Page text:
CHASSIDISHE STORY ON THE PARSHA
את כספך לא תתן לו בנשך (בהר כה: לז)Do not give him your money for interest.
A renowned wealthy merchant came to the Chasam Sofer zt’’l and requested an urgent meeting. The Chasam Sofer welcomed him into his private room, where the rich person cried and wailed about his present destitute financial situation. He lost all his money and owed lots of money to fellow Yidden. “I’m at my wit’s end,” he lamented to the Chasam Sofer.
The Chasam Sofer listened and offered words of strength and consolation. After the merchant calmed down, he told the Chasam Sofer that the yearly Leipzig Marketplace, where he used to conduct business dealings, was taking place soon, but he didn’t have money with what to do business, and if he didn’t attend the Fair, people would surmise that perhaps he doesn’t have any money, and all his lenders will come and request their money back.
The Chasam Sofer took out one hundred gilden (the land’s currency at the time) and handed it to the merchant as a loan to enable him to travel to Leipzig. He also blessed him that Hashem should help him be successful.
At the fair, the merchant found a friend ready to sell him vast quantities of coffee on a 30-day payment plan at the marketplace. He purchased the coffee, resold it at a profit, and earned a couple of thousand gilden. He continued sales and was highly profitable, more than ever before.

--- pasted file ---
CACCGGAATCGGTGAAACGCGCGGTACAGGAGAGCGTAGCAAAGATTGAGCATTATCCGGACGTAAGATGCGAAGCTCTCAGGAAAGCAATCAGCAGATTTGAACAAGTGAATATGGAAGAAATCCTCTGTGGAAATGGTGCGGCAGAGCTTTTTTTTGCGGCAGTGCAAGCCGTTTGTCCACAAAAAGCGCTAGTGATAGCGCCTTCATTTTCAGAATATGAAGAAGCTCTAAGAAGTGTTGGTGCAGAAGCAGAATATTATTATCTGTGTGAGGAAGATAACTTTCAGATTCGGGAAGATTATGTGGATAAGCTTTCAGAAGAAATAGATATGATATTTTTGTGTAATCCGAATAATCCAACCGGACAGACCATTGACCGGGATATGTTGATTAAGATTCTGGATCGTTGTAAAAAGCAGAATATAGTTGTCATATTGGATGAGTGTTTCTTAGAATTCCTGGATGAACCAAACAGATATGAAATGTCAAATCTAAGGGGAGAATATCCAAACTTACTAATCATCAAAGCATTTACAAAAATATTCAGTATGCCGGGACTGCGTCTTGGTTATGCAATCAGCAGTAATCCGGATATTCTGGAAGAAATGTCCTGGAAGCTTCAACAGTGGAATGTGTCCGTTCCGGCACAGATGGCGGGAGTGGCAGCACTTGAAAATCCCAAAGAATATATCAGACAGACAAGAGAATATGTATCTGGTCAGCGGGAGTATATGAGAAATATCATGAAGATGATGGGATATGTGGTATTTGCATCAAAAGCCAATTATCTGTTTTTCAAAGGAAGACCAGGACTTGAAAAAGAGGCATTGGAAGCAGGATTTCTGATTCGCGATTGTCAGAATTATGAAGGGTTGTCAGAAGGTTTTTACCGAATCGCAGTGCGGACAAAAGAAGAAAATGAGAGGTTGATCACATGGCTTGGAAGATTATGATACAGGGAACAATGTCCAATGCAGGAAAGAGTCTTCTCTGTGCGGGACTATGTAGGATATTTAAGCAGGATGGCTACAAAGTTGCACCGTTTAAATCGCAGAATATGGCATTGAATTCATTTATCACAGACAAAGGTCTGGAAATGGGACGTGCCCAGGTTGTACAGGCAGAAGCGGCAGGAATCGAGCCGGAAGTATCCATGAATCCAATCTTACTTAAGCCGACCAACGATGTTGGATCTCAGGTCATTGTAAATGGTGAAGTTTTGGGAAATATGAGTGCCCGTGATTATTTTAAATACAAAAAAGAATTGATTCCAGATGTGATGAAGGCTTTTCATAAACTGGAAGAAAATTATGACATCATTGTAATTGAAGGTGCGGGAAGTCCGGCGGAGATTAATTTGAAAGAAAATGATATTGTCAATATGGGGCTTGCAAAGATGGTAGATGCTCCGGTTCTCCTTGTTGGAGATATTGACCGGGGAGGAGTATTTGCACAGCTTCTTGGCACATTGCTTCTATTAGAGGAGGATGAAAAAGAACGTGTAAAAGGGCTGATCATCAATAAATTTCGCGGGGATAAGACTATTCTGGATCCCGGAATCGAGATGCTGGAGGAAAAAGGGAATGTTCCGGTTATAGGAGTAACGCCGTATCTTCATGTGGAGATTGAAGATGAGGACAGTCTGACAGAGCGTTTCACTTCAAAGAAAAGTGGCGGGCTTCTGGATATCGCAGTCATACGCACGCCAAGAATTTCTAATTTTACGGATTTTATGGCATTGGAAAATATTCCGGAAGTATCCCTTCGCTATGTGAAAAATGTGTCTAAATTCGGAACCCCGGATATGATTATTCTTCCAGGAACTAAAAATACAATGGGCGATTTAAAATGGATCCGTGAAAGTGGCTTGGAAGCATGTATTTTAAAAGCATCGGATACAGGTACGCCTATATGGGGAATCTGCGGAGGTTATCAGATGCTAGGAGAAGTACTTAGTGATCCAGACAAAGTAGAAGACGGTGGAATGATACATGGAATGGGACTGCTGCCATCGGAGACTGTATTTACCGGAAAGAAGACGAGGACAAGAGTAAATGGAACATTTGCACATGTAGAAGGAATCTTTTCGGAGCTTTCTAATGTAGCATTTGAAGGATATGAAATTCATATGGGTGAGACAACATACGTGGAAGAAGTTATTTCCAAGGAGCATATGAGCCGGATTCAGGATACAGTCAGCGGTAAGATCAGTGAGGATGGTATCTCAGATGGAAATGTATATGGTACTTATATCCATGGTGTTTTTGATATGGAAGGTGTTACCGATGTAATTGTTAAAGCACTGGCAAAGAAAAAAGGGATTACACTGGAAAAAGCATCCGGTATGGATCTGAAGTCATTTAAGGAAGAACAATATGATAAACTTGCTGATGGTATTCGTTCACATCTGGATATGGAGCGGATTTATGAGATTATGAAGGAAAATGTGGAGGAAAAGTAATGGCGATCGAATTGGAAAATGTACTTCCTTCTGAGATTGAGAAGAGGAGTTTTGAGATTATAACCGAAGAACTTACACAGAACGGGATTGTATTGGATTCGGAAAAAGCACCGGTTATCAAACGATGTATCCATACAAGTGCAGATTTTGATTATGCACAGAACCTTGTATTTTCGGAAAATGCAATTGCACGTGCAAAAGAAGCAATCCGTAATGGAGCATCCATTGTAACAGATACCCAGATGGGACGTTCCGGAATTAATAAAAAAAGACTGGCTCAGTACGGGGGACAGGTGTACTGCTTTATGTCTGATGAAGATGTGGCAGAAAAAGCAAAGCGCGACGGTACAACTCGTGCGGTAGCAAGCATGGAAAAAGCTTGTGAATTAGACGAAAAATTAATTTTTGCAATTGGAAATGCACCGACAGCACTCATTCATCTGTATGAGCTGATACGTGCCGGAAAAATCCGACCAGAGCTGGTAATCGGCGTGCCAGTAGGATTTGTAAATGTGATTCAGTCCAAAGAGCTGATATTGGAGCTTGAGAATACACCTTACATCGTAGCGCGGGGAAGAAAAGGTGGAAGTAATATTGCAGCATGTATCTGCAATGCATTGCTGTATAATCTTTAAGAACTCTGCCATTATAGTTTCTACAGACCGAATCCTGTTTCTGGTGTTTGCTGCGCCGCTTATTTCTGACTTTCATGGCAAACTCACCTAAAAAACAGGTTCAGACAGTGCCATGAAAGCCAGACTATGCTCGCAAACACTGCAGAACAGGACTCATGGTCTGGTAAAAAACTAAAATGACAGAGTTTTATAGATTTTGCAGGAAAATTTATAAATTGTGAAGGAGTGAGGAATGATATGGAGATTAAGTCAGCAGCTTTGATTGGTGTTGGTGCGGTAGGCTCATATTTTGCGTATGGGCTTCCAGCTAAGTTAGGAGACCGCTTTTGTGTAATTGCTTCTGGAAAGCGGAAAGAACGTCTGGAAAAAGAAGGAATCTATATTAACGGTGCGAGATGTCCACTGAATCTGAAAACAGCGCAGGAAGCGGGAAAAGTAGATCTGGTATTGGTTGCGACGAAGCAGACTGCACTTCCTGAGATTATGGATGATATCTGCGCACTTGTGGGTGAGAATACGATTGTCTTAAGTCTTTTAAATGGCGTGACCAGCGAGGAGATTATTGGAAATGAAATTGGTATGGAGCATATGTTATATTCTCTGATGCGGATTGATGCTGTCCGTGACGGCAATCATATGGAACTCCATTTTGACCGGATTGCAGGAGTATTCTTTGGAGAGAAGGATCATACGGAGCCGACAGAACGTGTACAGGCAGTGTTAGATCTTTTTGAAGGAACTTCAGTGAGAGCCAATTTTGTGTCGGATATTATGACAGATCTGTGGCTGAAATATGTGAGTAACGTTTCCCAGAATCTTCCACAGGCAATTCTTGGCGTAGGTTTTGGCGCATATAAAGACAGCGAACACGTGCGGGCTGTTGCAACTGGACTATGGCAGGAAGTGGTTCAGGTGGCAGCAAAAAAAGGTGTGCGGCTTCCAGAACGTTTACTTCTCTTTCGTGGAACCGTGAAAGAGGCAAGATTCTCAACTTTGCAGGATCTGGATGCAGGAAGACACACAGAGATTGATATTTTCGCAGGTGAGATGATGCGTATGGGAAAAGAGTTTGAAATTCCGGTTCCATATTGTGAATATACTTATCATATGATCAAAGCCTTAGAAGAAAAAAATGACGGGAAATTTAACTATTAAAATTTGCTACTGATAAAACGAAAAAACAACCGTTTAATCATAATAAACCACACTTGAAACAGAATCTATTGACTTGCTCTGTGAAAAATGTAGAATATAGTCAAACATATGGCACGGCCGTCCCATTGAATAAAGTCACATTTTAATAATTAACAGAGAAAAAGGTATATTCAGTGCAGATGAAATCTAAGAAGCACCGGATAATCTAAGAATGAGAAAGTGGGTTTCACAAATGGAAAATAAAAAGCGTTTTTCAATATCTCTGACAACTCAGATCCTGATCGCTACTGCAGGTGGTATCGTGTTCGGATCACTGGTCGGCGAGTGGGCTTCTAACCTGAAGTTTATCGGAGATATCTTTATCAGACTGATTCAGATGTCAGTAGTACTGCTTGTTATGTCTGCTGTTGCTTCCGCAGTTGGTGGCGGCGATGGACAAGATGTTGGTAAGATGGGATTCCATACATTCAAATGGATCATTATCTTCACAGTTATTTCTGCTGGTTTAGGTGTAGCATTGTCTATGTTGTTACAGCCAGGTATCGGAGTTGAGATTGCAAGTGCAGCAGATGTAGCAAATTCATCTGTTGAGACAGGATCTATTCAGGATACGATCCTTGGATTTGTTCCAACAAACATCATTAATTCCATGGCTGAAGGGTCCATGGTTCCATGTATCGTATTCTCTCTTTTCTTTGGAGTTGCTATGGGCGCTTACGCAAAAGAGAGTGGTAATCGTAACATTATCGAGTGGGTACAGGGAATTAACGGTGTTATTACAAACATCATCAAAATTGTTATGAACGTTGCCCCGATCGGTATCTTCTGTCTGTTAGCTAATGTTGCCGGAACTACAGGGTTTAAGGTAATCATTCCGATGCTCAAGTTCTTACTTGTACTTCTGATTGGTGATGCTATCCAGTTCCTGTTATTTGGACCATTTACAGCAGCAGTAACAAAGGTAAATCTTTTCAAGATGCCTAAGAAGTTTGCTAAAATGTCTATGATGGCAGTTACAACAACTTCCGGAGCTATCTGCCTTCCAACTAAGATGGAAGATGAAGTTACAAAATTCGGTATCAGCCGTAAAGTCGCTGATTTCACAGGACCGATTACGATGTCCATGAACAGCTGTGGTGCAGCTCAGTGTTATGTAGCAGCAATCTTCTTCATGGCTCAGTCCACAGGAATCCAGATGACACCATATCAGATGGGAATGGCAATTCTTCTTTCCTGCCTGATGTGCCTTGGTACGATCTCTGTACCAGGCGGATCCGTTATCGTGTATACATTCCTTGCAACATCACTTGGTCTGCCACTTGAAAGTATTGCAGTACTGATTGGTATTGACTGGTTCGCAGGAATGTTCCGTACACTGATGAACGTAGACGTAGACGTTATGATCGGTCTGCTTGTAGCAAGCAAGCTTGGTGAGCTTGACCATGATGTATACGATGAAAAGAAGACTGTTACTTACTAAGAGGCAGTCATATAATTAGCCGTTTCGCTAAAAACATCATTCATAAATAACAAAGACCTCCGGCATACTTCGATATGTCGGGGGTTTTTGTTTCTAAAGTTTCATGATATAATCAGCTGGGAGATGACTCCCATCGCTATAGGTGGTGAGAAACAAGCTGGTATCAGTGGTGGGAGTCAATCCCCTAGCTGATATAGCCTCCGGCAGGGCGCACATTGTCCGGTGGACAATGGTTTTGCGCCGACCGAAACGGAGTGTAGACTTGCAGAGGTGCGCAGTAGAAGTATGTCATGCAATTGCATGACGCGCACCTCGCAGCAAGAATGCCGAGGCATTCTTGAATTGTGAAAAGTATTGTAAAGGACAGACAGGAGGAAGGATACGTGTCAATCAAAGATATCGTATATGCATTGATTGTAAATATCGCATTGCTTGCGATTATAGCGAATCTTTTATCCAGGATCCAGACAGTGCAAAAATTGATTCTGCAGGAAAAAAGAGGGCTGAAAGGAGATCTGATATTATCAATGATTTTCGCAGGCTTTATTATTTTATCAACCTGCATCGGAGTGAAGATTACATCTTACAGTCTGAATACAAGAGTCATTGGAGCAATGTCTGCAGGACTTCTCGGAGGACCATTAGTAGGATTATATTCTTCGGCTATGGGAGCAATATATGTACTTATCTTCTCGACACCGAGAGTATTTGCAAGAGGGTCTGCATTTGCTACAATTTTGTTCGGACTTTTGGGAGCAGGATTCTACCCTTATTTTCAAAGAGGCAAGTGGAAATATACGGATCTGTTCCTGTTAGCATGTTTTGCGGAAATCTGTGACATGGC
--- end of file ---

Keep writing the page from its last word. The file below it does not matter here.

When the merchant returned to Pressburg, he visited the Chasam Sofer to pay back his debt of a hundred gilden. In addition, he presented the Chasam Sefer with a beautiful gold ‘tabak pushka’ adorned with a beautiful diamond. The Chasan Sofer accepted the tabak pushka joyfully and gently caressed the piece in his hands, absorbing its beauty. Then, the Chasan Sofer returned the tabak puskha to the merchant and said: “I never saw such a beautiful tabak pushka with such exquisite gem; I wish you should use it happily.”
The merchant was surprised. “I purchased it for the Rebbe!” The Chasam Sofer replied, “If I wouldn’t have lent you the hundred gilden, then I would have perhaps accepted it as a gift, but after lending you the money, I can’t accept the gift from you due to the prohibition of ריבית – interest.”
After the merchant left the Chasam Sofer’s home, his talmidim asked, “Why did the Rebbe cradle the tabak pushka in his hand for so long and awed over its beauty?” The Chasam Sofer smiled and replied, “I received a worthy object and rejoiced in the mitzvah that I saw what I was giving up to keep the mitzvah of Ribbis – for when do I get the opportunity to fulfill such a mitzvah!”
Filed under Parshas Bhar |